We do know of God and Satan's discourse concerning Job, and thus, of the truth that the devil and his spiritual followers are allowed to have much influence in our lives. Our Lord provided the story of Job to inform us. Herein lies perhaps the greatest lesson for us in this vital portion of Scripture, namely, that our lives comprise not merely the Divine and the human, but also the angelic. This includes both the holy "ministering servants" of God, that is, the faithful angels, and those who rebelled against God and are now the devil and his demonic hosts. Failure to understand this truth in accordance with Biblical teaching leads to unfortunate consequences in our lives. We will not appreciate and give thanks for those angelic servants who help to administer God's provision and protection in our lives. Nor will we make the proper "stand" against Satan and his minions whereby we become effectual sons and daughters in Christ sent forth by God to administer the victory of the crucified and risen Lord Jesus for the fulfillment of the Divine will (Ephesians 6:11).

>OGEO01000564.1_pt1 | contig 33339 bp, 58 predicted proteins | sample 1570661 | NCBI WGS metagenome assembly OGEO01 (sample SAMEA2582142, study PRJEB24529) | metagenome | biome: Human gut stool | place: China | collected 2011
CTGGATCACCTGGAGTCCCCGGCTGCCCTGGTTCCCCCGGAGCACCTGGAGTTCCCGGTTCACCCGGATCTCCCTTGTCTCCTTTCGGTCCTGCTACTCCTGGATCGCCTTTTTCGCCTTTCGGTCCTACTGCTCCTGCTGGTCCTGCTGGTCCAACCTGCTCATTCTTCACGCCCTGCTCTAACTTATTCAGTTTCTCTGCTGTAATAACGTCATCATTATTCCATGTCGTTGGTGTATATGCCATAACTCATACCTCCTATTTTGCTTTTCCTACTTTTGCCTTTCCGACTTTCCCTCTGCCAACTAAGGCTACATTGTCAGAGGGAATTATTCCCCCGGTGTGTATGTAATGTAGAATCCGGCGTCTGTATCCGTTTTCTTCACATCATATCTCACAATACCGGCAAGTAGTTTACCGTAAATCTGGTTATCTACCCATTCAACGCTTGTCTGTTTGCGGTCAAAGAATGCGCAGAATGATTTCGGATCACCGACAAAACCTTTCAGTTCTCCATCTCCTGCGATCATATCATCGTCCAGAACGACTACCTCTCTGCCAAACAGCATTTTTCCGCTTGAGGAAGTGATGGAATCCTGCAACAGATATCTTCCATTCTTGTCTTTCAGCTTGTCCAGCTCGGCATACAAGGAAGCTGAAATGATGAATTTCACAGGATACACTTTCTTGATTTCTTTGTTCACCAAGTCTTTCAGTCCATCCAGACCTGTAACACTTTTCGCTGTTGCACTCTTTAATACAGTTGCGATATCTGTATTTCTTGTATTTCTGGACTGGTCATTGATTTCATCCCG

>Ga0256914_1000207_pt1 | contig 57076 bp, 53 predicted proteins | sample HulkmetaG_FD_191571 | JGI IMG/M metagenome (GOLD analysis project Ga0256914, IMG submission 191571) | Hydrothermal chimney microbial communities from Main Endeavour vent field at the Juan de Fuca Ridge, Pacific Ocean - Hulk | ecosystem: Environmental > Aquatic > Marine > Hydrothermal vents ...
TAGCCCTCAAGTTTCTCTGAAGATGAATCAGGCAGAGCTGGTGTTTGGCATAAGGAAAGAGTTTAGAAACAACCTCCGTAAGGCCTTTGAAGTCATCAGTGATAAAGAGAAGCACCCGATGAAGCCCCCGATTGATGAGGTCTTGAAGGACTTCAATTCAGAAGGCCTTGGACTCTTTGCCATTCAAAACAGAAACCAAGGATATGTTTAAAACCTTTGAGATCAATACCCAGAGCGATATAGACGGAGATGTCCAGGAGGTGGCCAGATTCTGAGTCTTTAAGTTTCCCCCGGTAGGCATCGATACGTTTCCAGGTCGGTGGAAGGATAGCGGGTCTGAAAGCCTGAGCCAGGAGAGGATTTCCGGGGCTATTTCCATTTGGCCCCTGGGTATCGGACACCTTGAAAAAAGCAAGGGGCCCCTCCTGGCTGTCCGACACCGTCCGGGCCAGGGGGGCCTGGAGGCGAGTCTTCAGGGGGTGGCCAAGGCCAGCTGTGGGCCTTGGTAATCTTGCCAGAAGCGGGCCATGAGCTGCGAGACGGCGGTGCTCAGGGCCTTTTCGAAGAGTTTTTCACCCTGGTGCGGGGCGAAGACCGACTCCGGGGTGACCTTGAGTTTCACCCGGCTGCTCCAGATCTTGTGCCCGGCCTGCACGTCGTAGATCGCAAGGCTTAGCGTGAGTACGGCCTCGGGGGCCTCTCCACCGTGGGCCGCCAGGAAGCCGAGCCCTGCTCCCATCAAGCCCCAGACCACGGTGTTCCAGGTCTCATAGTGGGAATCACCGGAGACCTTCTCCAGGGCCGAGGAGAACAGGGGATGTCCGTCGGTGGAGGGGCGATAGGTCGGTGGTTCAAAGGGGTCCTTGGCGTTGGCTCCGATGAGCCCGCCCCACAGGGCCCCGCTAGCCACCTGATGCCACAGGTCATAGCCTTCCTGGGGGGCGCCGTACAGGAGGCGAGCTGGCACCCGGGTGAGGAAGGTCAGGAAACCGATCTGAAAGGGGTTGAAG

This collection of essays will address the believer's relationship to "the devil and his angels." It will focus, however, on Christ and His glory, as declared by the Word of God. All things are meant to be viewed through the prism of our exalted Savior, including both God's friends and His enemies. The latter company provides much challenge in our understanding. Our tendency is to either overemphasize the devil and demonic entities, or to underemphasize them. Or, we think wrongly about them through the influence of cultural notions fostered by literature, the entertainment industry, and even religious concepts that are more the product of human or devilish invention than the teaching of the Word of God. What does the Bible actually say about Satan, and how we are to think, speak, pray, and act concerning this being created by God, sustained in existence by God, and ultimately to be cast into the eternal lake of fire by God? How do we view the devil and his followers in the context of our Heavenly Father's "eternal purpose in Christ Jesus?" (Ephesians 3:11). The question requires a lifetime of Biblical consideration, and this study is provided to provide a glimmer of light that will hopefully motivate more consistent thought about our role in affirming the victory of the risen Christ over the world, the flesh, and the devil, as triumphantly declared by the Apostle...

"Having spoiled principalities and powers, He made a show of them openly, triumphing over them in it."
(Colossians 2:15)